Antique Egyptian Turquoise Jewelry
have excavated the earliest Turquoise Jewelry known in the world.
It was uncovered at the
Rings and necklace with Turquoise Beads, Carnelian Beads, and other great beads, Middle Kingdom, Dynasty 12, reign of Amenemhat I, ca. 2000 B.C.
Egyptian; From the tomb of Wah, western Thebes
and linen thread; blue-glazed steatite and linen thread; carnelian,
turquoise beads, moss
agate, amethyst, milky quartz, green-glazed steatite, and twisted linen
cord; L. of scarab 1 in. (2.6 cm)
The single barrel bead of high-quality carnelian and the scarab of blue-glazed steatite were both found in the palm of Wah's left hand. The small length of linen thread attached to each suggests that they were intended as rings, but they probably served as funerary amulets, not as jewelry worn during life.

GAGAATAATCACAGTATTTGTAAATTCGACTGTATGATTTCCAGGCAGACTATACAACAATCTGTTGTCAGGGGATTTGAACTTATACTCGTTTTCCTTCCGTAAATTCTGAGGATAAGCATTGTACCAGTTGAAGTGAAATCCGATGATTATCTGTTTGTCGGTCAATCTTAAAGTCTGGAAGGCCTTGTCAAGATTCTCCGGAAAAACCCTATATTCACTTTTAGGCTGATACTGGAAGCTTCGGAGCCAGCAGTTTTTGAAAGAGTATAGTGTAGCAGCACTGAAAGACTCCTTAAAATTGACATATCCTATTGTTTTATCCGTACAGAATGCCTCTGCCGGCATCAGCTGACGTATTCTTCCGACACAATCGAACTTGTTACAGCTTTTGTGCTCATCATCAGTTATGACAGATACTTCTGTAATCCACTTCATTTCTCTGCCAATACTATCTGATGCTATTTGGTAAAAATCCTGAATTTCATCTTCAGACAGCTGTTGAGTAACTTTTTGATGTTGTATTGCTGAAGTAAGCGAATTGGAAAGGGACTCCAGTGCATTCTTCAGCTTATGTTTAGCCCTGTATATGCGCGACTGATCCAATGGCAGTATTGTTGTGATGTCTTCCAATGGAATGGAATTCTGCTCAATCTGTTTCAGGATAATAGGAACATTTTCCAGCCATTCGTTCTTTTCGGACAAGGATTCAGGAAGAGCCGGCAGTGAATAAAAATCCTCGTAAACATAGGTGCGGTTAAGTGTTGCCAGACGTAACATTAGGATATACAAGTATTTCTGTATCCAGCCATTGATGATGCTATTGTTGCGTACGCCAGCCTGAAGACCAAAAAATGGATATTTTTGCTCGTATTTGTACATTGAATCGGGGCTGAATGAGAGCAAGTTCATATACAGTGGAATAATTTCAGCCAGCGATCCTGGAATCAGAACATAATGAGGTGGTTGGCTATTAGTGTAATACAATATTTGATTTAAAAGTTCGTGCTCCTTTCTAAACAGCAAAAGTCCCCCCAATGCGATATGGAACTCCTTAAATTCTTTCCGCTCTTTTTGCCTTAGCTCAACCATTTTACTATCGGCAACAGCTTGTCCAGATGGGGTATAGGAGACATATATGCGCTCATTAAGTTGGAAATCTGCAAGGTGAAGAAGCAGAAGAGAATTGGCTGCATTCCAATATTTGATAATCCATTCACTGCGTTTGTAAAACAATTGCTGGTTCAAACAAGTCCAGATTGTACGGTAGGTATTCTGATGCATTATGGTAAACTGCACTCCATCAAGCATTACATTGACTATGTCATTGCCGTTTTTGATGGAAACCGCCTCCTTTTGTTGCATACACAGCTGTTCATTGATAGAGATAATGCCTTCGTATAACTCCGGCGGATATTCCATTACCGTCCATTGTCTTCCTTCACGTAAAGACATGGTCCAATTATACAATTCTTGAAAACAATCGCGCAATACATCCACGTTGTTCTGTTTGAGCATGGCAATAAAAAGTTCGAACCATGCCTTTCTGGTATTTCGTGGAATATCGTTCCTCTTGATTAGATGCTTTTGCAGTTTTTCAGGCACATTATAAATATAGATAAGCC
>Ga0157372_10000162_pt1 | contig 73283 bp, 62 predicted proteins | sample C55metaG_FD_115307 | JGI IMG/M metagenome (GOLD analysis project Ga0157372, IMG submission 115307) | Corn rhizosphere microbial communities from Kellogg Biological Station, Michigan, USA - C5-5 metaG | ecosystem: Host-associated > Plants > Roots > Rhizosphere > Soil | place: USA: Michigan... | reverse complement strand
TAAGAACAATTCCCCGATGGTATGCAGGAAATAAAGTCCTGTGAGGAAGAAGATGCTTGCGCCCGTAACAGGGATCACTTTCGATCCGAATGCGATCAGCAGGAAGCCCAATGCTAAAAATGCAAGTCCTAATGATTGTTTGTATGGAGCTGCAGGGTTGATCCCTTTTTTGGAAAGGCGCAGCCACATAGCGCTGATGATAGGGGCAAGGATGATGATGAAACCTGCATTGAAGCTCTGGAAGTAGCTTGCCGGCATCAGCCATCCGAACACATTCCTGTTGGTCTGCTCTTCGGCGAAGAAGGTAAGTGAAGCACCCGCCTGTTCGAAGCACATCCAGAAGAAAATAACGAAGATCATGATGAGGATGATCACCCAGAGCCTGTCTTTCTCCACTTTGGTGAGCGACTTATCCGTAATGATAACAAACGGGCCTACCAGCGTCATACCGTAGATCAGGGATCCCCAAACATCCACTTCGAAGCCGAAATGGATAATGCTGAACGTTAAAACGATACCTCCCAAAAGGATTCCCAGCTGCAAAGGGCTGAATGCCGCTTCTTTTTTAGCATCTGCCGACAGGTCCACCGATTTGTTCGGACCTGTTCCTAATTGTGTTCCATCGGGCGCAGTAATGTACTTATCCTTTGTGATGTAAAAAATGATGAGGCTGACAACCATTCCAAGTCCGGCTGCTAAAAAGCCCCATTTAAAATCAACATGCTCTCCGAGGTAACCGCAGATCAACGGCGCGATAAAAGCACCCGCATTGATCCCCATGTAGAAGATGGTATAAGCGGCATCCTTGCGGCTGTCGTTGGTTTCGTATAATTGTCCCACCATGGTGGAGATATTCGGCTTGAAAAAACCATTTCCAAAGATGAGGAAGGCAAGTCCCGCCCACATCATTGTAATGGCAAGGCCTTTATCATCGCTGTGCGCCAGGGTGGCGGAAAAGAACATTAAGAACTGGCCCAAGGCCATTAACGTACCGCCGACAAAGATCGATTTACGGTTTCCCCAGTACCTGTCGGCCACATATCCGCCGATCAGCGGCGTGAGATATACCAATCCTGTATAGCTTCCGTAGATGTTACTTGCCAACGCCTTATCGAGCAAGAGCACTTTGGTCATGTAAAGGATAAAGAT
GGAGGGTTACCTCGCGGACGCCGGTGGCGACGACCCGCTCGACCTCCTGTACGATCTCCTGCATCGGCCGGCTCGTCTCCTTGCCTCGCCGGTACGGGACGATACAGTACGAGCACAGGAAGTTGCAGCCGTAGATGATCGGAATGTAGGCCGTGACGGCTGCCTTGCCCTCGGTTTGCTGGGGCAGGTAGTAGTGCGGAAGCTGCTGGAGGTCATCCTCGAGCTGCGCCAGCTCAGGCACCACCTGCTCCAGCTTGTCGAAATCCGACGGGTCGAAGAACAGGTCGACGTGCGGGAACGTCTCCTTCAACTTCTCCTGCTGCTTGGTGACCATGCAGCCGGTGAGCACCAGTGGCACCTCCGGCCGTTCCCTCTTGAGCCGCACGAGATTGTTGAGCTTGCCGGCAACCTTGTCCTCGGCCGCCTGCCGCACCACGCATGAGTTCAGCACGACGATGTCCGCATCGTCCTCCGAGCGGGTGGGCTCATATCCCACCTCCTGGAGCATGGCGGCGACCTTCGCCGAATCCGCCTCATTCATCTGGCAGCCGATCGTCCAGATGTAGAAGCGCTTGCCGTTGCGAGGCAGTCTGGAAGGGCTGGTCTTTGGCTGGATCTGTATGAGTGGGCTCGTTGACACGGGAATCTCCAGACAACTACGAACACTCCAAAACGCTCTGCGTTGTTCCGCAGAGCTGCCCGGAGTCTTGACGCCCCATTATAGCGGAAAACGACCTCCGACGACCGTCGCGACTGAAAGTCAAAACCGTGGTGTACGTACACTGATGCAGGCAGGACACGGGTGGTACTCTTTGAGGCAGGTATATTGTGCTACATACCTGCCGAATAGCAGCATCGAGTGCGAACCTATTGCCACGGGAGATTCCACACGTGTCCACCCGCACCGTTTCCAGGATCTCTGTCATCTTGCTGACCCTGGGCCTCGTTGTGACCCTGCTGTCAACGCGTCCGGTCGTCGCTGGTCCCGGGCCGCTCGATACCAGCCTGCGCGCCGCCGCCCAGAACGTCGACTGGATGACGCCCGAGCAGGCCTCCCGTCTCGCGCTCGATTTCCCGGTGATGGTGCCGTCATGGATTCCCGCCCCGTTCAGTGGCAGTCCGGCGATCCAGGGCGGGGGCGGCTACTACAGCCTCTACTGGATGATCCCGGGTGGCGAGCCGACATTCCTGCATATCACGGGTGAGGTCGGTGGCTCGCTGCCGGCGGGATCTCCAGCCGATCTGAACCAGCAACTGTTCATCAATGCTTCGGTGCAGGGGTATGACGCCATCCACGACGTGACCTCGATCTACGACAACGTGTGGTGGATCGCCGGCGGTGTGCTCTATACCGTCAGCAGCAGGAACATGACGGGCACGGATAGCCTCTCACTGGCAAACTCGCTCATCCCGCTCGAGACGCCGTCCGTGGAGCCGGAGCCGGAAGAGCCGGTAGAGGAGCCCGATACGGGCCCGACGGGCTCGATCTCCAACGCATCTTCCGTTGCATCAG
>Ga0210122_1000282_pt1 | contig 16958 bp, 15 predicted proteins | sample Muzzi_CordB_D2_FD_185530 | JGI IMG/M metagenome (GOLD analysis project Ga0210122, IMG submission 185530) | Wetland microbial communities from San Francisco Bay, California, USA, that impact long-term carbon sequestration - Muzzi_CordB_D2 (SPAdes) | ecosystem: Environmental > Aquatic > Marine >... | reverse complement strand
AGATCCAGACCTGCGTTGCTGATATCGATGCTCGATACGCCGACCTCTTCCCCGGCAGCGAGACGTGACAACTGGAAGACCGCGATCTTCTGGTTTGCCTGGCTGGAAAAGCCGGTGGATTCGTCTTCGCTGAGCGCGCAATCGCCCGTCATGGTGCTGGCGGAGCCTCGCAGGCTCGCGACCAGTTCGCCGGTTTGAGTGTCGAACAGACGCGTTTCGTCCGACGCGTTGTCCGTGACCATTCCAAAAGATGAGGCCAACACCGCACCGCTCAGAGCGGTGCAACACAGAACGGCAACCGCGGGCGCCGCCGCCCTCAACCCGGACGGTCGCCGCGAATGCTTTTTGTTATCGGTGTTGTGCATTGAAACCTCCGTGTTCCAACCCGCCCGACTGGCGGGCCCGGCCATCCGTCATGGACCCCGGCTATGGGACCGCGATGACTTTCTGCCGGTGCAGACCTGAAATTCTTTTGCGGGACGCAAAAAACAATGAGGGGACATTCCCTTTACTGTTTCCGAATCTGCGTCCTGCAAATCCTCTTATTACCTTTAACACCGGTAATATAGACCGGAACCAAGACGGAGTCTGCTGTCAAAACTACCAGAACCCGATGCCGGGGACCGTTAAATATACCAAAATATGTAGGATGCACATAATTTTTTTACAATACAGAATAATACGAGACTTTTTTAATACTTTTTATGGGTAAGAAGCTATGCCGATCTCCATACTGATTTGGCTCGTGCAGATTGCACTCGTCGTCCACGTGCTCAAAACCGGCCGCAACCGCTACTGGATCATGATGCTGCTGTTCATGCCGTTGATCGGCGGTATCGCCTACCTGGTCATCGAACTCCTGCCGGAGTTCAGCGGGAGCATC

The lovely, asymmetrical beaded necklace, though perhaps a piece of personal jewelry, seems to have been restrung for the funeral, since the linen cord shows no sign of wear. The egyptians loved their beads, especially turquoise beads.
The Solid Gold Mask of Lady Tjuyu inlaid with turquoise, Lapis Lazuli, Carnelian and colored glass. It is thought that Yuya and the Lady Tjuyu, whose mask is shown on the right were the parents of Amenhotep III's principal wife Queen Tiye and were thus allowed the privilege of a burial in the royal valley.